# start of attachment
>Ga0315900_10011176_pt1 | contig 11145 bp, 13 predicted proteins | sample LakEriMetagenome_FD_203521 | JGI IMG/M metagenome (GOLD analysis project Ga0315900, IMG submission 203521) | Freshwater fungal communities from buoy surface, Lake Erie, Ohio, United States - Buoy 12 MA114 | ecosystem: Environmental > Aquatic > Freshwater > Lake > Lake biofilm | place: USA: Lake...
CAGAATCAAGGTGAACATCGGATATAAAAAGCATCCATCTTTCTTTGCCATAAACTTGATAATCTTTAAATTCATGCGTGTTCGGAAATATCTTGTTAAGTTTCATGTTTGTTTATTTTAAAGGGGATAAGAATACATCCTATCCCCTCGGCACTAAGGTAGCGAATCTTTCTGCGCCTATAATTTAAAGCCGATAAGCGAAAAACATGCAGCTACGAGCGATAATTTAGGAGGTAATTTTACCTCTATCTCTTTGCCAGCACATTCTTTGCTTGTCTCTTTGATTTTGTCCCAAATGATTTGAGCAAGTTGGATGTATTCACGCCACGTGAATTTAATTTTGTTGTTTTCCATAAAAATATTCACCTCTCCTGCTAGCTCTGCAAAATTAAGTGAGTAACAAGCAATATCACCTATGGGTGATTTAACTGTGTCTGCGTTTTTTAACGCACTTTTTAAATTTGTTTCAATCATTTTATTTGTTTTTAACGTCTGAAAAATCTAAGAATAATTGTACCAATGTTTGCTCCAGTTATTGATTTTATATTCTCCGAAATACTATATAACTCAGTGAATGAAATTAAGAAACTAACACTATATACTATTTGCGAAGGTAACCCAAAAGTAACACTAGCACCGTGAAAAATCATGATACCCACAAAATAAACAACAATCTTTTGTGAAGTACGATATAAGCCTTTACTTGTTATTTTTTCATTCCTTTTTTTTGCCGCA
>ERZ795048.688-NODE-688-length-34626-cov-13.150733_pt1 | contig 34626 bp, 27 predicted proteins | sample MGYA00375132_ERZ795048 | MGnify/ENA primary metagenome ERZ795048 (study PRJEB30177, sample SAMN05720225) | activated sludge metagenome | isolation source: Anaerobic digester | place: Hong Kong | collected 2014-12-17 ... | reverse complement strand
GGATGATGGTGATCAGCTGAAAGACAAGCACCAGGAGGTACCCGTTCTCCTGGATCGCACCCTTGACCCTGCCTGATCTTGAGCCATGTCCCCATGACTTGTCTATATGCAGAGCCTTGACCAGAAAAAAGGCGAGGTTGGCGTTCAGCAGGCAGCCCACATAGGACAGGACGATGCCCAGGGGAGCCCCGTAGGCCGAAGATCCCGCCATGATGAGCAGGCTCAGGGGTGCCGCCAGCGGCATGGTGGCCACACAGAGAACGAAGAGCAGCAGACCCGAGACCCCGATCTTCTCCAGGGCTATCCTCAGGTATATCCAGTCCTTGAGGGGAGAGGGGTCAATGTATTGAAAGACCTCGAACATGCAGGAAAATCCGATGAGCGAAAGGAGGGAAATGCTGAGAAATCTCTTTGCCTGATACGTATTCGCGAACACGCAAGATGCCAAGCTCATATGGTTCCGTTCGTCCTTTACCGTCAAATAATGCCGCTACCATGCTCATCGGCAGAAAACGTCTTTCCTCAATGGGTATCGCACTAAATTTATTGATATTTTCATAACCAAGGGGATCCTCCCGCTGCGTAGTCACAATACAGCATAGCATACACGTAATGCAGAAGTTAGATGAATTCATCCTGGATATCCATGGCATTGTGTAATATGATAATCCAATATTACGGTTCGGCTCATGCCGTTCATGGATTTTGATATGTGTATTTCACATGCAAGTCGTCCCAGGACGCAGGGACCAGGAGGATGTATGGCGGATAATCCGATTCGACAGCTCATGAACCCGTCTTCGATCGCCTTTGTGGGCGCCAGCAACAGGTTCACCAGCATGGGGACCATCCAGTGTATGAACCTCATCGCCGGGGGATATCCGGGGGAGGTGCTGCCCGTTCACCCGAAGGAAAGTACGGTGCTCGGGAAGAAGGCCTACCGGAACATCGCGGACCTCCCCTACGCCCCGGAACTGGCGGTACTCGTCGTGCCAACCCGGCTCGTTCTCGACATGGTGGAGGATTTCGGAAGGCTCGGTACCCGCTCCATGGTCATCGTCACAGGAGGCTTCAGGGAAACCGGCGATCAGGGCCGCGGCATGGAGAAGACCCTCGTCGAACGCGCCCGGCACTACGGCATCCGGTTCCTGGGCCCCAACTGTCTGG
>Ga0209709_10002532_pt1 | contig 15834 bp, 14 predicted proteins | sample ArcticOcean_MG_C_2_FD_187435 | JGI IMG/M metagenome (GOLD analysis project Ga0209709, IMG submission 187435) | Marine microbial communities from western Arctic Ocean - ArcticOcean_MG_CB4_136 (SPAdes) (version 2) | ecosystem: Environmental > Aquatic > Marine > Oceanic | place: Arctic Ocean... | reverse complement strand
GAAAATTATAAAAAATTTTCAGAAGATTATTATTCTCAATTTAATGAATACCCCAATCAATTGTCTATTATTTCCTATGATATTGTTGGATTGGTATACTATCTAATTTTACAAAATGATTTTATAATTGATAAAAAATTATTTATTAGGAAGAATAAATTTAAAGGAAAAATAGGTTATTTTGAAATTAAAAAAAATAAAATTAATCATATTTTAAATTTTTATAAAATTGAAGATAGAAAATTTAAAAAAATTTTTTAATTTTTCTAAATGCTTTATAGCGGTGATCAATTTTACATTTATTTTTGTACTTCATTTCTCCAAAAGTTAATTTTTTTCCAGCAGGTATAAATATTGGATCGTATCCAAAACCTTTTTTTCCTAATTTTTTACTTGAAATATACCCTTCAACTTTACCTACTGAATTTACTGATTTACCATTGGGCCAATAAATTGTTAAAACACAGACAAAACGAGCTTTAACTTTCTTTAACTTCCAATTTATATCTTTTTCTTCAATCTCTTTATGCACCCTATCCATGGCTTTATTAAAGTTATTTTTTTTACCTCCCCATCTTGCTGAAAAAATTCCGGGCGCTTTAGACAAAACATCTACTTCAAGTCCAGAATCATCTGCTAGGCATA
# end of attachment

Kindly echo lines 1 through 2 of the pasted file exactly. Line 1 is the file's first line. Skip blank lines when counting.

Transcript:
>Ga0315900_10011176_pt1 | contig 11145 bp, 13 predicted proteins | sample LakEriMetagenome_FD_203521 | JGI IMG/M metagenome (GOLD analysis project Ga0315900, IMG submission 203521) | Freshwater fungal communities from buoy surface, Lake Erie, Ohio, United States - Buoy 12 MA114 | ecosystem: Environmental > Aquatic > Freshwater > Lake > Lake biofilm | place: USA: Lake...
CAGAATCAAGGTGAACATCGGATATAAAAAGCATCCATCTTTCTTTGCCATAAACTTGATAATCTTTAAATTCATGCGTGTTCGGAAATATCTTGTTAAGTTTCATGTTTGTTTATTTTAAAGGGGATAAGAATACATCCTATCCCCTCGGCACTAAGGTAGCGAATCTTTCTGCGCCTATAATTTAAAGCCGATAAGCGAAAAACATGCAGCTACGAGCGATAATTTAGGAGGTAATTTTACCTCTATCTCTTTGCCAGCACATTCTTTGCTTGTCTCTTTGATTTTGTCCCAAATGATTTGAGCAAGTTGGATGTATTCACGCCACGTGAATTTAATTTTGTTGTTTTCCATAAAAATATTCACCTCTCCTGCTAGCTCTGCAAAATTAAGTGAGTAACAAGCAATATCACCTATGGGTGATTTAACTGTGTCTGCGTTTTTTAACGCACTTTTTAAATTTGTTTCAATCATTTTATTTGTTTTTAACGTCTGAAAAATCTAAGAATAATTGTACCAATGTTTGCTCCAGTTATTGATTTTATATTCTCCGAAATACTATATAACTCAGTGAATGAAATTAAGAAACTAACACTATATACTATTTGCGAAGGTAACCCAAAAGTAACACTAGCACCGTGAAAAATCATGATACCCACAAAATAAACAACAATCTTTTGTGAAGTACGATATAAGCCTTTACTTGTTATTTTTTCATTCCTTTTTTTTGCCGCA